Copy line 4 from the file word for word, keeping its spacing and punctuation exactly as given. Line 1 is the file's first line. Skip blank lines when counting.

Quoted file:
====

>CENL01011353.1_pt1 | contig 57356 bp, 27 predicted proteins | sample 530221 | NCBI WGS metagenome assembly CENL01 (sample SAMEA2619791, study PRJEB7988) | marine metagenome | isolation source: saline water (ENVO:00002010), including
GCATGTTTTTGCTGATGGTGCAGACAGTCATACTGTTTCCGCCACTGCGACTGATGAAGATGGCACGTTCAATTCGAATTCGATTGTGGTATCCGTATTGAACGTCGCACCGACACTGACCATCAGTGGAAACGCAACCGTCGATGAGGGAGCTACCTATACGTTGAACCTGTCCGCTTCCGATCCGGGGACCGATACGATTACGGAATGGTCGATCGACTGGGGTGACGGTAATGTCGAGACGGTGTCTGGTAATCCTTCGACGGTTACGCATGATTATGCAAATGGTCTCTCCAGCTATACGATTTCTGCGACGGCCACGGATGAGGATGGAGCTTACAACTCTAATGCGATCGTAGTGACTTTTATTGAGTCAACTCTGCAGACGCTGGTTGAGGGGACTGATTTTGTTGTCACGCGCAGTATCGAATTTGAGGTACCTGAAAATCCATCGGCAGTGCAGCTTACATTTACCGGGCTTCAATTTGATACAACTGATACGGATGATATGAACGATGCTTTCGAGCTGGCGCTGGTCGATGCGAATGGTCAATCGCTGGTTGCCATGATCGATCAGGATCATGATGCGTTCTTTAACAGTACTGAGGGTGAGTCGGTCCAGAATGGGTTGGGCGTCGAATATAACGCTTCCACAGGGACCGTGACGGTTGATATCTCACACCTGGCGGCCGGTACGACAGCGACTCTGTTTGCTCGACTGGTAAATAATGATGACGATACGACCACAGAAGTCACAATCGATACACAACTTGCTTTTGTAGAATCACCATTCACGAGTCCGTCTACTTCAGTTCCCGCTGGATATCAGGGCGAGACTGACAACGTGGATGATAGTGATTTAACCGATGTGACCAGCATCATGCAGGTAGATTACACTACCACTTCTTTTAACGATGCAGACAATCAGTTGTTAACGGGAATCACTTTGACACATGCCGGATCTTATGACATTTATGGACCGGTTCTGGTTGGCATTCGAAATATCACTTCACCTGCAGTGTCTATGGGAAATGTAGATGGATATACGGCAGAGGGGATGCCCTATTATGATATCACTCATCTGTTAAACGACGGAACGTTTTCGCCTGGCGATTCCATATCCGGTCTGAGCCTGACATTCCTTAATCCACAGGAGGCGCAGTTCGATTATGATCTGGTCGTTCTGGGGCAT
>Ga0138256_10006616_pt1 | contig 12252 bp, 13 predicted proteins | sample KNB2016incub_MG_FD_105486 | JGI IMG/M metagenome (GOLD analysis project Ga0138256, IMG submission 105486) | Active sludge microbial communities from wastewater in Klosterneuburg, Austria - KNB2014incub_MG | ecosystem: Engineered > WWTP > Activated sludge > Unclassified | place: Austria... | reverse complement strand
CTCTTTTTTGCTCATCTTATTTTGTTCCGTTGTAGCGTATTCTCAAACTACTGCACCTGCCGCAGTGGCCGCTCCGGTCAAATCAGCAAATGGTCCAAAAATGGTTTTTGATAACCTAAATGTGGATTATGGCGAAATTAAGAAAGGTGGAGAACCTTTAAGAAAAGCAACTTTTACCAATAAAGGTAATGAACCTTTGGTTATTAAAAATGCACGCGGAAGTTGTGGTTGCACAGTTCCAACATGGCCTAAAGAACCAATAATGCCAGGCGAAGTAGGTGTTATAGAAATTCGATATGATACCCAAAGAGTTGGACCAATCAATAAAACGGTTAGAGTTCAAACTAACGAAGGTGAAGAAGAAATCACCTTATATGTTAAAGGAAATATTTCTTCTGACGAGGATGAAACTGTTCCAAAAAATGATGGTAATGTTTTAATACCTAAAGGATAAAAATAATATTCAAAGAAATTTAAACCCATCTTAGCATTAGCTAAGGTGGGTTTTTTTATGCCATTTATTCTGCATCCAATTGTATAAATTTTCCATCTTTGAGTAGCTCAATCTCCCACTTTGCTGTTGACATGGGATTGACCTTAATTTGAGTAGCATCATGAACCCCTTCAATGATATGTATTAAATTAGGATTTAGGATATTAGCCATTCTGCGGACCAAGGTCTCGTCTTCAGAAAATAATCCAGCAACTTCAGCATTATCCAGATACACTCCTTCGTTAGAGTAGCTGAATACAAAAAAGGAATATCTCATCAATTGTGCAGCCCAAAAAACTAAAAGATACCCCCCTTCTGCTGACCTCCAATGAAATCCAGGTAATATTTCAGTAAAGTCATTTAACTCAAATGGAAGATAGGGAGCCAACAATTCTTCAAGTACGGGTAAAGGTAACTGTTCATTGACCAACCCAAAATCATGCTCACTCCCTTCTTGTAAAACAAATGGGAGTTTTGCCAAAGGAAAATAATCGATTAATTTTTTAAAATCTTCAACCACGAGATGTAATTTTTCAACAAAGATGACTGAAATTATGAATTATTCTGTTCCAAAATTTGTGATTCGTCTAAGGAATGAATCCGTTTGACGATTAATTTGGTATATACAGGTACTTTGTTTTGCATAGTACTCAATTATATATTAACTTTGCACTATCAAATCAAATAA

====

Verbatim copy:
CTCTTTTTTGCTCATCTTATTTTGTTCCGTTGTAGCGTATTCTCAAACTACTGCACCTGCCGCAGTGGCCGCTCCGGTCAAATCAGCAAATGGTCCAAAAATGGTTTTTGATAACCTAAATGTGGATTATGGCGAAATTAAGAAAGGTGGAGAACCTTTAAGAAAAGCAACTTTTACCAATAAAGGTAATGAACCTTTGGTTATTAAAAATGCACGCGGAAGTTGTGGTTGCACAGTTCCAACATGGCCTAAAGAACCAATAATGCCAGGCGAAGTAGGTGTTATAGAAATTCGATATGATACCCAAAGAGTTGGACCAATCAATAAAACGGTTAGAGTTCAAACTAACGAAGGTGAAGAAGAAATCACCTTATATGTTAAAGGAAATATTTCTTCTGACGAGGATGAAACTGTTCCAAAAAATGATGGTAATGTTTTAATACCTAAAGGATAAAAATAATATTCAAAGAAATTTAAACCCATCTTAGCATTAGCTAAGGTGGGTTTTTTTATGCCATTTATTCTGCATCCAATTGTATAAATTTTCCATCTTTGAGTAGCTCAATCTCCCACTTTGCTGTTGACATGGGATTGACCTTAATTTGAGTAGCATCATGAACCCCTTCAATGATATGTATTAAATTAGGATTTAGGATATTAGCCATTCTGCGGACCAAGGTCTCGTCTTCAGAAAATAATCCAGCAACTTCAGCATTATCCAGATACACTCCTTCGTTAGAGTAGCTGAATACAAAAAAGGAATATCTCATCAATTGTGCAGCCCAAAAAACTAAAAGATACCCCCCTTCTGCTGACCTCCAATGAAATCCAGGTAATATTTCAGTAAAGTCATTTAACTCAAATGGAAGATAGGGAGCCAACAATTCTTCAAGTACGGGTAAAGGTAACTGTTCATTGACCAACCCAAAATCATGCTCACTCCCTTCTTGTAAAACAAATGGGAGTTTTGCCAAAGGAAAATAATCGATTAATTTTTTAAAATCTTCAACCACGAGATGTAATTTTTCAACAAAGATGACTGAAATTATGAATTATTCTGTTCCAAAATTTGTGATTCGTCTAAGGAATGAATCCGTTTGACGATTAATTTGGTATATACAGGTACTTTGTTTTGCATAGTACTCAATTATATATTAACTTTGCACTATCAAATCAAATAA